Importation of Beef From a Region in Brazil
We are proposing to amend the regulations governing the importation of certain animals, meat, and other animal products by allowing, under certain conditions, the importation of fresh (chilled or frozen) beef from a region in Brazil (the States of Bahia, Distrito Federal, Espirito Santo, Goias, Mato Grosso, Mato Grosso do Sul, Minas Gerais, Parana, Rio Grande do Sul, Rio de Janeiro, Rondonia, Sao Paulo, Sergipe, and Tocantins). Based on the evidence in a recent risk assessment, we have determined that fresh (chilled or frozen) beef can be safely imported from those Brazilian States provided certain conditions are met. This action would provide for the importation of beef from the designated region in Brazil into the United States while continuing to protect the United States against the introduction of foot-and-mouth disease.
Notice of Request for Extension of Approval of an Information Collection; Importation of Ovine Meat From Uruguay
In accordance with the Paperwork Reduction Act of 1995, this notice announces the Animal and Plant Health Inspection Service's intention to request an extension of approval of an information collection associated with the regulations for the importation of ovine meat from Uruguay into the United States.
Concurrence With OIE Risk Designations for Bovine Spongiform Encephalopathy
We are advising the public of our preliminary concurrence with the World Organization for Animal Health's (OIE) bovine spongiform encephalopathy (BSE) risk designations for 14 regions. The OIE recognizes these regions as being of either negligible risk for BSE or of controlled risk for BSE. We are taking this action based on our review of information supporting the OIE's risk designations for these regions.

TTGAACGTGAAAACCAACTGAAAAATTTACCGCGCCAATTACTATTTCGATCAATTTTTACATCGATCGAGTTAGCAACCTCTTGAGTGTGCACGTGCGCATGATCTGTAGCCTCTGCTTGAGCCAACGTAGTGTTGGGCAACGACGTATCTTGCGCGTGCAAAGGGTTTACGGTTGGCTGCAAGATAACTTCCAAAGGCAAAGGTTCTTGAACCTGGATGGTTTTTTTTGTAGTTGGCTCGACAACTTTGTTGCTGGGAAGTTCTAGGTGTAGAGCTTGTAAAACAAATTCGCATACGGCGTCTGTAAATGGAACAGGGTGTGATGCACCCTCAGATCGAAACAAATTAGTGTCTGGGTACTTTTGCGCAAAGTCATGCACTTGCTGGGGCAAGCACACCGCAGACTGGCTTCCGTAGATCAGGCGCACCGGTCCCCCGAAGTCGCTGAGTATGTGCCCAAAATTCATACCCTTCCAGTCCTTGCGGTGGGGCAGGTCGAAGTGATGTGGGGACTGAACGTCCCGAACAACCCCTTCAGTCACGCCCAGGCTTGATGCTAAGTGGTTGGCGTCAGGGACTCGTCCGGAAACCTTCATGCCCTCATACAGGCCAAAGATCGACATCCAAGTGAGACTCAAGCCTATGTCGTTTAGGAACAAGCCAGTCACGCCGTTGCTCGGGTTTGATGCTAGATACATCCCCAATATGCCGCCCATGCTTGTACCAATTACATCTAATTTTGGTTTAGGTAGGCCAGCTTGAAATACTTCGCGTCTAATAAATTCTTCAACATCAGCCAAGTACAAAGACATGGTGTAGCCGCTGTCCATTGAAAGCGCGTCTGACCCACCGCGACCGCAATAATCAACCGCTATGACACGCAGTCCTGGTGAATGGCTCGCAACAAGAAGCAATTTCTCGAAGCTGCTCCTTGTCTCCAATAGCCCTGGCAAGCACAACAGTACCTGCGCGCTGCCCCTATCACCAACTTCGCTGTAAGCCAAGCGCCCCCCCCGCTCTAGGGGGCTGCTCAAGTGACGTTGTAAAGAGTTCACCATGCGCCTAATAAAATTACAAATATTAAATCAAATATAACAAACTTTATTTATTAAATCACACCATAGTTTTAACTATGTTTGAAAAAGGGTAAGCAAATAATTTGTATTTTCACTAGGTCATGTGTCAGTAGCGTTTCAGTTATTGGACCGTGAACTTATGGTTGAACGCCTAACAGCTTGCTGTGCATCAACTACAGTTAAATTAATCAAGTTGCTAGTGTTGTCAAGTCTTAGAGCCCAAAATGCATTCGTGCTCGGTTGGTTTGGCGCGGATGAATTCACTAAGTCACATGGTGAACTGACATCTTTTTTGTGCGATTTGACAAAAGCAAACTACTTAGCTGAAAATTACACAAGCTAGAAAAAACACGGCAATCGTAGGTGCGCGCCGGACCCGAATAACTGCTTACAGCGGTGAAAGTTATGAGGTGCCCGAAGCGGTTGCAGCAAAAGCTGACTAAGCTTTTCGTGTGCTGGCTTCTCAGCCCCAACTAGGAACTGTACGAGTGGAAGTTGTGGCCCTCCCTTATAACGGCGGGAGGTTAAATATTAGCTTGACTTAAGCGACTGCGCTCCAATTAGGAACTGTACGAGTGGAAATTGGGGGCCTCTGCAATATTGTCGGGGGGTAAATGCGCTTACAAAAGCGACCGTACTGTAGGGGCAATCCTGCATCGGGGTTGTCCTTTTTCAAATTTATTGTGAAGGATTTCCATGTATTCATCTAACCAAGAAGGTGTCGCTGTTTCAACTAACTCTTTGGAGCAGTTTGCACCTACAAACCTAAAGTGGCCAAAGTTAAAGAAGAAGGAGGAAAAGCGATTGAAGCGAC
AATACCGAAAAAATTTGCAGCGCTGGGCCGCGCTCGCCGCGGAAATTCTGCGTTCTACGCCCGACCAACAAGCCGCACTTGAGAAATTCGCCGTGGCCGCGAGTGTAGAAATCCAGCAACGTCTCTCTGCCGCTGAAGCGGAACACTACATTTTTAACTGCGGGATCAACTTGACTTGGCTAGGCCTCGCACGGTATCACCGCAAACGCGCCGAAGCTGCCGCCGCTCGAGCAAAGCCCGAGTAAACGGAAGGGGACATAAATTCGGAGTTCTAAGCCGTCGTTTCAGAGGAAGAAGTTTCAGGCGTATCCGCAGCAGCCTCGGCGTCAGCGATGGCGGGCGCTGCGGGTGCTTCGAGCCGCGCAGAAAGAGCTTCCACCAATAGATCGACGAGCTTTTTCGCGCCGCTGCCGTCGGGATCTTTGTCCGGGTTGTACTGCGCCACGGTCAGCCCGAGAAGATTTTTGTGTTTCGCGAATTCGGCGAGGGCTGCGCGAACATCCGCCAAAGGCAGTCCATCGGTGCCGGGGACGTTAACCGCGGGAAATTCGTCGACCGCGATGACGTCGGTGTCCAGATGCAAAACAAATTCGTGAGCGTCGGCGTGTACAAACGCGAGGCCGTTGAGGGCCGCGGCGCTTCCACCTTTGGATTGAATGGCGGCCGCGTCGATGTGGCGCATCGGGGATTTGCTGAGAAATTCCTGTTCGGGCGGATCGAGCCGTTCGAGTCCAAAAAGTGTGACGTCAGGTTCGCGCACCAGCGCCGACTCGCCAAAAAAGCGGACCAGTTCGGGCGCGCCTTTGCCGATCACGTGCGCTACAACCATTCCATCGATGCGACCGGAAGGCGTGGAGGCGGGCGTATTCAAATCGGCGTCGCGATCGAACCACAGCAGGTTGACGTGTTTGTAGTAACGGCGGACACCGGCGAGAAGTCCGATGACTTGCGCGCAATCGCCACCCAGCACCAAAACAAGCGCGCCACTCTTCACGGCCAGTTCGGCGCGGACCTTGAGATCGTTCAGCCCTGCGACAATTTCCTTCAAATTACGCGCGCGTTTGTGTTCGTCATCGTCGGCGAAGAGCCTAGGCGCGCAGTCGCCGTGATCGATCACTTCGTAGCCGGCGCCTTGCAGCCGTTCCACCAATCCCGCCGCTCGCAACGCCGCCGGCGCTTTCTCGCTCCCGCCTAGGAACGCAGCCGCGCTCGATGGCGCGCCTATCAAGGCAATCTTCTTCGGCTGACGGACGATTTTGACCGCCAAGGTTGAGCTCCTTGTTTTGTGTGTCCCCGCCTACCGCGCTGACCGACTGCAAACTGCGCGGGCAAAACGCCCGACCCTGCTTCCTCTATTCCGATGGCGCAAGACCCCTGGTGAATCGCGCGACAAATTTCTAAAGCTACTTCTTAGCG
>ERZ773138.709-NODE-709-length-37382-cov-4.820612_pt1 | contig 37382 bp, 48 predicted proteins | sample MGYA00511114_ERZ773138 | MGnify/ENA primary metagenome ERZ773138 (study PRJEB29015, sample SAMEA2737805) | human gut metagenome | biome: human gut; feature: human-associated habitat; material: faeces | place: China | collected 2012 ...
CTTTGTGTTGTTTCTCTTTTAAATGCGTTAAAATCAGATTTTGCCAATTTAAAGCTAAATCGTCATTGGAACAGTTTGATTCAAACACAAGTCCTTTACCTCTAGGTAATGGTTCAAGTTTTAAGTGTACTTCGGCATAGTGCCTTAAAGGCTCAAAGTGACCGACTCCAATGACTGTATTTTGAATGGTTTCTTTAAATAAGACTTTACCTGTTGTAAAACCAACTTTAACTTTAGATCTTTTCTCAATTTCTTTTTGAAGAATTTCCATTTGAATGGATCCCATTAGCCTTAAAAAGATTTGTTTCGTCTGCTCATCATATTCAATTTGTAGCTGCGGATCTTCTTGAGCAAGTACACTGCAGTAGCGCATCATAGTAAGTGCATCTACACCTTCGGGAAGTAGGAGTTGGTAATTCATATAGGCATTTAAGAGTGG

Bovine Spongiform Encephalopathy; Importation of Bovines and Bovine Products
We are amending the regulations that govern the importation of animals and animal products to revise the conditions for the importation of live bovines and products derived from bovines with regard to bovine spongiform encephalopathy (BSE). We are basing importation conditions on the inherent risk of BSE infectivity in specified commodities, as well as on the BSE risk status of the region in which the commodities originate. We are establishing a system for classifying regions as to BSE risk that is consistent with the system employed by the World Organization for Animal Health (OIE), the international standard-setting organization for guidelines related to animal health. The conditions we are adopting for the importation of specified commodities are based on internationally accepted scientific literature, and are, in general, consistent with guidelines set out in the OIE's Terrestrial Animal Health Code. We are also classifying certain specified countries as to BSE risk and are removing BSE restrictions on the importation of cervids and camelids and products derived from such animals. We are making these amendments after conducting a thorough review of relevant scientific literature and a comprehensive evaluation of the issues and concluding that the changes to the regulations will continue to guard against the introduction of BSE into the United States, while allowing the importation of additional animals and animal products into this country.